Happy Sunday everyone! It’s Eagles game day, the first real one of the season. Look for the Birds to showcase an improved offense led by QB Carson Wentz, along with a defense that’s hungry to prove itself. Further below, we talk with Inquirer reporter Katie Park, who’s tasked with traveling around large swaths of the burbs to find stories we often don’t hear about in the city.
Each week we go behind the scenes with one of our reporters or editors to discuss their work and the challenges they face along the way. This week we chat with Katie Park, who travels around Philly’s suburbs to learn what’s happening outside the city, often in towns and neighborhoods that aren’t top of mind.
What have been some eye-opening revelations you’ve experienced in your time covering the suburbs?
There’s a lot. There’s so much history in this part of Pennsylvania, plus an impressive number of people who are fascinated with uncovering and teaching others about that history. Without those people, how else would I know there’s a tree in Bala Cynwyd that’s been here since William Penn arrived? Or that a cemetery in Upper Darby is recognized by the National Park Service as a stop on the Underground Railroad? I’m continually blown away by the amount of Southeastern Pennsylvania history that’s endured — through literature, art, museums, artifacts and oddball objects, architecture — and I’m excited to write about it when I can. On a more tangential note, I’m still taken aback by how huge Pennsylvania is. This is coming from a New Jersey transplant.
You recently did a story on a thriving Mexican ice cream shop located in a town where “nothing ever lasts.” How did you hear about this place and what did you learn about the town in the process?
I found out about La Michoacana Homemade Ice Cream, a really charming little shop in downtown Kennett Square, last winter when I was researching mushrooms for a different story. La Michoacana only opens from spring to fall every year, so I set out for that story this summer. I knew that story was something I’d wanted to do for a while, even though I wasn’t entirely sure what the narrative would be. Like most great stories, this one started with thoughtful, honest people. Noelia Scharon, one of the shop’s four owners, told me how she opened the place in 2003 with her friends because she and a lot of the area’s Latino immigrants missed traditional Mexican ice cream and ice pop flavors, like avocado, mango, and tamarind. She also told me that she’s noticed fewer Latino immigrants coming by the shop because of increased undocumented immigration enforcement. The story added to what I had been learning about Kennett Square for a while — that while there are people and new businesses that are thriving, there are others who don’t have the privilege of feeling unafraid in public.
Covering the suburbs brings a wide spectrum of stories you could pursue. What captures your attention as you traverse the region?
It is a spectrum. Like my other (suburban reporter) colleagues, I cover court stories and breaking news, the real bread and butter stuff. Though, I have a soft spot for endearing and offbeat people, places, and things. There’s a guy in Essington who makes and sells bikes entirely out of wood, just because he likes it. There’s an 85-year-old lady in Kennett who’s been picketing with political signs in front of her retirement home every summer and winter for the last decade, up to two hours a day. There’s a car wash in Elverson that’s known for its huge field of sunflowers. My favorite tales happen when I drive a lot, find something or someone that makes my heart skip a beat in editorial excitement, and have candid, effortless conversations with people. Then the words just flow from my head onto the screen (or paper, if — gasp — there’s no internet.)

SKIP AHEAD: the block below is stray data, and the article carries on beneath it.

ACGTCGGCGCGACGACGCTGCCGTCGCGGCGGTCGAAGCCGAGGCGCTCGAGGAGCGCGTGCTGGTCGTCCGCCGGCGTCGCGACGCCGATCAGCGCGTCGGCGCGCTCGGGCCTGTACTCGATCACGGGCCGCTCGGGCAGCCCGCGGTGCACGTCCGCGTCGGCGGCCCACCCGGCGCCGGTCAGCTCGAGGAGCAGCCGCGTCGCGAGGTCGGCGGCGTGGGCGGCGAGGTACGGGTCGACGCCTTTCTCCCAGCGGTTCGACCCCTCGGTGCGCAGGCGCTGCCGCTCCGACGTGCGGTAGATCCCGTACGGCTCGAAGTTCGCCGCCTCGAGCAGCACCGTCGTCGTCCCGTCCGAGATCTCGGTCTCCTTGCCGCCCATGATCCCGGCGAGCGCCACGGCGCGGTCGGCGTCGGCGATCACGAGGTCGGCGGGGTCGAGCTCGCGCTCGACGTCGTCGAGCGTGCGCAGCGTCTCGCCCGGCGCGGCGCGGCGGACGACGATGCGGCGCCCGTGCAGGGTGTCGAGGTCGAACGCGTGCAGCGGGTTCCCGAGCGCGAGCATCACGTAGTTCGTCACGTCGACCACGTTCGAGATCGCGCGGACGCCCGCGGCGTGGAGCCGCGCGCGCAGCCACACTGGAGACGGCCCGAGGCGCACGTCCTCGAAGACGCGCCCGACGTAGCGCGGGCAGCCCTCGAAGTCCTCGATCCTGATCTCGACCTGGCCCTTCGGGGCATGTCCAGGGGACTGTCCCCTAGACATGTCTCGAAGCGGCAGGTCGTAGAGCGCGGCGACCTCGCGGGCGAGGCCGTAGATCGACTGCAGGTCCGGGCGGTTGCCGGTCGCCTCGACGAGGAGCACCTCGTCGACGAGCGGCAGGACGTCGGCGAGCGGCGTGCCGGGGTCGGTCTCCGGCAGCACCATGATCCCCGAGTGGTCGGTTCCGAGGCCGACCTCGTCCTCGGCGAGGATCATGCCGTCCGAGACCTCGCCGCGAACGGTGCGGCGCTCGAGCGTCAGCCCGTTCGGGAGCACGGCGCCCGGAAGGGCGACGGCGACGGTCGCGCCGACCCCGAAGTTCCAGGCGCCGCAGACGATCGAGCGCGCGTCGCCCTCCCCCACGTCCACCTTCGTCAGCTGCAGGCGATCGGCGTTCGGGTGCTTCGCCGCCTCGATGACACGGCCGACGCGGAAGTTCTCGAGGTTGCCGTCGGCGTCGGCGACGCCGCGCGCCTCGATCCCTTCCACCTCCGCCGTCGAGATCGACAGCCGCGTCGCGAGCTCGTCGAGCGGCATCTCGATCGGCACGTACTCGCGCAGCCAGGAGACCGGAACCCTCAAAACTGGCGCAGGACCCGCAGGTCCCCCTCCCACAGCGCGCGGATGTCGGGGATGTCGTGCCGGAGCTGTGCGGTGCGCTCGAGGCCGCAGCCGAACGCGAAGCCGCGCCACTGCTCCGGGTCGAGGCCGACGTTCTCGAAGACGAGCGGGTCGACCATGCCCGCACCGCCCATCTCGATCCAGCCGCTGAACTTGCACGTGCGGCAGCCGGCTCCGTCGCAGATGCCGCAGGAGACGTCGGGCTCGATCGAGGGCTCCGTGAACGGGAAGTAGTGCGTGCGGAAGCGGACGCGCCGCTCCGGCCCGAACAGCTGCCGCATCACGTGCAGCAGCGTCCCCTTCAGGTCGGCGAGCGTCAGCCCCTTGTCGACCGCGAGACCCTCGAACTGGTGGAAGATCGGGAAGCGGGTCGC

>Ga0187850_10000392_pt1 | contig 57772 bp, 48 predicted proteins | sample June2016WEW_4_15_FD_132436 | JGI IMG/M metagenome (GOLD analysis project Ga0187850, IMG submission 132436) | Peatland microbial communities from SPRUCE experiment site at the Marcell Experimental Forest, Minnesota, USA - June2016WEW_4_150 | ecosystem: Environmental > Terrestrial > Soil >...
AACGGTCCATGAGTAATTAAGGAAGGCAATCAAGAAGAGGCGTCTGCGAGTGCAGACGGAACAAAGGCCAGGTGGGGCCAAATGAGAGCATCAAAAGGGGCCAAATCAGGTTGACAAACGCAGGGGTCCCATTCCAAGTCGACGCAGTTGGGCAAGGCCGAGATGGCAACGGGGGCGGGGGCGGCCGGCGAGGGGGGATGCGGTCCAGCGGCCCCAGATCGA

What’s been your favorite story to tell and why?
Last summer, I happened to discover the abandoned, once-waterside village of Fricks Locks in Pottstown. It was built in the 1740s and, for a long time, it was prosperous when boats passed through on the nearby Schuylkill Canal (now also abandoned.) When Peco began building the Limerick nuclear power plant close to Fricks Locks in the 1960s, it ended up buying the land around the plant, including the village, and the remaining residents had to leave. I ended up finding one of the families that once lived there and found out they’ve been village tour guides for their now-decrepit childhood home in Fricks Locks for the last seven years. It was a great story, brought to life with photos by Kriston Bethel. Plus, it’s a lasting reminder that good stories come from people generous and thoughtful enough to want to share their time and thoughts with you.
How long until the Birds pull out this “special” play again? Thanks @jbarmash for sharing this!
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One readers’ question: Why Pennsylvania jury duty pays $9 per day?
The answer: A bit of digging for this answer unveiled the set compensation is written into a section of state law.
Give the Key cards away for free. You load the card with your $2 on the initial purchase and get that first ride. Problem solved in two sentences. Scammers are out of business. SEPTA ALWAYS makes things more complicated than necessary. Don’t push the cards on everyone and then complain that profits are down on cash fares. — Dhb on SEPTA Key cards bring a new twist to an old subway hustle